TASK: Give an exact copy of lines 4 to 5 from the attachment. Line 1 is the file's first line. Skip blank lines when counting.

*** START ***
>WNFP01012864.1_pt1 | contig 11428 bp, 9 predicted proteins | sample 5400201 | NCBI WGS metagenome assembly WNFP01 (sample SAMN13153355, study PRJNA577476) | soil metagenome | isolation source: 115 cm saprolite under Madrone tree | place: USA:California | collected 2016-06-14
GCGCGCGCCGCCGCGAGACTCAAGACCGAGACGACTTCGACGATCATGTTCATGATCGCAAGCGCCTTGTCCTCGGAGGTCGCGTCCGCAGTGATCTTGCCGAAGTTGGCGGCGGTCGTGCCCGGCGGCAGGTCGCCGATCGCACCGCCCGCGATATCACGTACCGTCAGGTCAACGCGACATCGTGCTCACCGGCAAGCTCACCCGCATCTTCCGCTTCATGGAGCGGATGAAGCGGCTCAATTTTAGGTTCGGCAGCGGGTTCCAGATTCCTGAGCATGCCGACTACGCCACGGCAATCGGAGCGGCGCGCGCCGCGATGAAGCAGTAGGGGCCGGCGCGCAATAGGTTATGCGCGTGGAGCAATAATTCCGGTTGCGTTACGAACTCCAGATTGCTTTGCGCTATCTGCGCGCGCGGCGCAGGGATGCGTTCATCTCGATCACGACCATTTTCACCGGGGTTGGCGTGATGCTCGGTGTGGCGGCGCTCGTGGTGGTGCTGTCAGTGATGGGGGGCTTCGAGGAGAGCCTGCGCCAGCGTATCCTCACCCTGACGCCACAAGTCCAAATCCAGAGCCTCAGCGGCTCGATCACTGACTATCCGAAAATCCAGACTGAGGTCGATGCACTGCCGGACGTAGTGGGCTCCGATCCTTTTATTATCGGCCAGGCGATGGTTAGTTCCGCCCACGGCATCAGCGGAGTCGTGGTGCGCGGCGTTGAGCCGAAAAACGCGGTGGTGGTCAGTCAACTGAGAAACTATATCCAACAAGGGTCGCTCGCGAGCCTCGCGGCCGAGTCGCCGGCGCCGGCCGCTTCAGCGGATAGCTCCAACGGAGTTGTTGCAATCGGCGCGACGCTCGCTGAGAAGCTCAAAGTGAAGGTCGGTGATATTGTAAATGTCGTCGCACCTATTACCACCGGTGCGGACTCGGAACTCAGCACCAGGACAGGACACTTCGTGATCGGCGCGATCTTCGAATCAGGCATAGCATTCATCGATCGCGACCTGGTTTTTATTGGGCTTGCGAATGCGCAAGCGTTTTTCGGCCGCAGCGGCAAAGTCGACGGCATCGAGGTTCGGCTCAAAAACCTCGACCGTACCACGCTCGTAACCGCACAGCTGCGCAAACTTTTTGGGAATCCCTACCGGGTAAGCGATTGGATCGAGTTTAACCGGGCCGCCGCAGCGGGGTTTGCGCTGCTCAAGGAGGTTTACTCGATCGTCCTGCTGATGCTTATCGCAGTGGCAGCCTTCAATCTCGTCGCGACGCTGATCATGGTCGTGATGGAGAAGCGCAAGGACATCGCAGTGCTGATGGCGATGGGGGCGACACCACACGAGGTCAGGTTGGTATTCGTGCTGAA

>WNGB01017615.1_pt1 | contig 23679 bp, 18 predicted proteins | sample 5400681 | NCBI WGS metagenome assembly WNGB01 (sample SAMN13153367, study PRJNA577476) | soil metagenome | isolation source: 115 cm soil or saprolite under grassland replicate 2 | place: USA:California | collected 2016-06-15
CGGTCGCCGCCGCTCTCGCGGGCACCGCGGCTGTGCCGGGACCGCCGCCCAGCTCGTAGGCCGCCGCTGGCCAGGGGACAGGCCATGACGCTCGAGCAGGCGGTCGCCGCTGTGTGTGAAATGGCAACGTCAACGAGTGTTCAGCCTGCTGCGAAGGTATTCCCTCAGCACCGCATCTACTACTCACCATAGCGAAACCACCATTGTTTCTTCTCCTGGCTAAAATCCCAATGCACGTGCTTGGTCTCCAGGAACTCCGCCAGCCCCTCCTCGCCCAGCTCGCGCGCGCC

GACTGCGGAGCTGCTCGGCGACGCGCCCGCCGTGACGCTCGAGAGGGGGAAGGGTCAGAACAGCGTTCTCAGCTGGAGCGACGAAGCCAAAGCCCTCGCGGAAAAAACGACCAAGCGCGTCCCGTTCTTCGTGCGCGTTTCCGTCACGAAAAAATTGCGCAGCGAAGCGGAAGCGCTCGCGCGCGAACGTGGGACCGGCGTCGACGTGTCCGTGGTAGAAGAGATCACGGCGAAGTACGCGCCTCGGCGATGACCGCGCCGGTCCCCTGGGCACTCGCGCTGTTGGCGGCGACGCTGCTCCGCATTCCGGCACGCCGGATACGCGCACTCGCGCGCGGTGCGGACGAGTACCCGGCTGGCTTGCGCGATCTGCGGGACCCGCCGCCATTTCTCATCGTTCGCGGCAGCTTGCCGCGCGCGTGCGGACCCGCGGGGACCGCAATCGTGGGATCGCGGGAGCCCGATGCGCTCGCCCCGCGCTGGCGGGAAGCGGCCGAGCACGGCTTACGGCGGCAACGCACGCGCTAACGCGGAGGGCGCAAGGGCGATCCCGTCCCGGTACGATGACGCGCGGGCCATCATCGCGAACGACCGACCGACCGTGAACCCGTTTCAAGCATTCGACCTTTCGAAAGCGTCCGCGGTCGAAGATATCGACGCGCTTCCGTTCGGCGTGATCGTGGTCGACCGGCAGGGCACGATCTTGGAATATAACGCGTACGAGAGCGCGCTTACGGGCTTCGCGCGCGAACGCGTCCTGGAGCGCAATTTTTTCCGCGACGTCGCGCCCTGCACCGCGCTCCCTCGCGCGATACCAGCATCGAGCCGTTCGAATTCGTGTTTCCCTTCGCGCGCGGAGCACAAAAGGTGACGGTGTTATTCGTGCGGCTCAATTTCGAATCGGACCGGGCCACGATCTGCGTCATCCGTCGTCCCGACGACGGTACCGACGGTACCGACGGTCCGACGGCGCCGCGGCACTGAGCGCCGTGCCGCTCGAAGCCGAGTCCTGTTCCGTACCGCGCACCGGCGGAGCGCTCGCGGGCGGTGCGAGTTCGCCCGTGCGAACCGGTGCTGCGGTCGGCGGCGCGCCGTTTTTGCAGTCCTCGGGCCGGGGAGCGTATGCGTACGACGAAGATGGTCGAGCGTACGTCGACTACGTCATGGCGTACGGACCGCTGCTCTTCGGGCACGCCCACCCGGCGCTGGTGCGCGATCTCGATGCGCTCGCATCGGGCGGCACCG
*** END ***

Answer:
CGGTCGCCGCCGCTCTCGCGGGCACCGCGGCTGTGCCGGGACCGCCGCCCAGCTCGTAGGCCGCCGCTGGCCAGGGGACAGGCCATGACGCTCGAGCAGGCGGTCGCCGCTGTGTGTGAAATGGCAACGTCAACGAGTGTTCAGCCTGCTGCGAAGGTATTCCCTCAGCACCGCATCTACTACTCACCATAGCGAAACCACCATTGTTTCTTCTCCTGGCTAAAATCCCAATGCACGTGCTTGGTCTCCAGGAACTCCGCCAGCCCCTCCTCGCCCAGCTCGCGCGCGCC

GACTGCGGAGCTGCTCGGCGACGCGCCCGCCGTGACGCTCGAGAGGGGGAAGGGTCAGAACAGCGTTCTCAGCTGGAGCGACGAAGCCAAAGCCCTCGCGGAAAAAACGACCAAGCGCGTCCCGTTCTTCGTGCGCGTTTCCGTCACGAAAAAATTGCGCAGCGAAGCGGAAGCGCTCGCGCGCGAACGTGGGACCGGCGTCGACGTGTCCGTGGTAGAAGAGATCACGGCGAAGTACGCGCCTCGGCGATGACCGCGCCGGTCCCCTGGGCACTCGCGCTGTTGGCGGCGACGCTGCTCCGCATTCCGGCACGCCGGATACGCGCACTCGCGCGCGGTGCGGACGAGTACCCGGCTGGCTTGCGCGATCTGCGGGACCCGCCGCCATTTCTCATCGTTCGCGGCAGCTTGCCGCGCGCGTGCGGACCCGCGGGGACCGCAATCGTGGGATCGCGGGAGCCCGATGCGCTCGCCCCGCGCTGGCGGGAAGCGGCCGAGCACGGCTTACGGCGGCAACGCACGCGCTAACGCGGAGGGCGCAAGGGCGATCCCGTCCCGGTACGATGACGCGCGGGCCATCATCGCGAACGACCGACCGACCGTGAACCCGTTTCAAGCATTCGACCTTTCGAAAGCGTCCGCGGTCGAAGATATCGACGCGCTTCCGTTCGGCGTGATCGTGGTCGACCGGCAGGGCACGATCTTGGAATATAACGCGTACGAGAGCGCGCTTACGGGCTTCGCGCGCGAACGCGTCCTGGAGCGCAATTTTTTCCGCGACGTCGCGCCCTGCACCGCGCTCCCTCGCGCGATACCAGCATCGAGCCGTTCGAATTCGTGTTTCCCTTCGCGCGCGGAGCACAAAAGGTGACGGTGTTATTCGTGCGGCTCAATTTCGAATCGGACCGGGCCACGATCTGCGTCATCCGTCGTCCCGACGACGGTACCGACGGTACCGACGGTCCGACGGCGCCGCGGCACTGAGCGCCGTGCCGCTCGAAGCCGAGTCCTGTTCCGTACCGCGCACCGGCGGAGCGCTCGCGGGCGGTGCGAGTTCGCCCGTGCGAACCGGTGCTGCGGTCGGCGGCGCGCCGTTTTTGCAGTCCTCGGGCCGGGGAGCGTATGCGTACGACGAAGATGGTCGAGCGTACGTCGACTACGTCATGGCGTACGGACCGCTGCTCTTCGGGCACGCCCACCCGGCGCTGGTGCGCGATCTCGATGCGCTCGCATCGGGCGGCACCG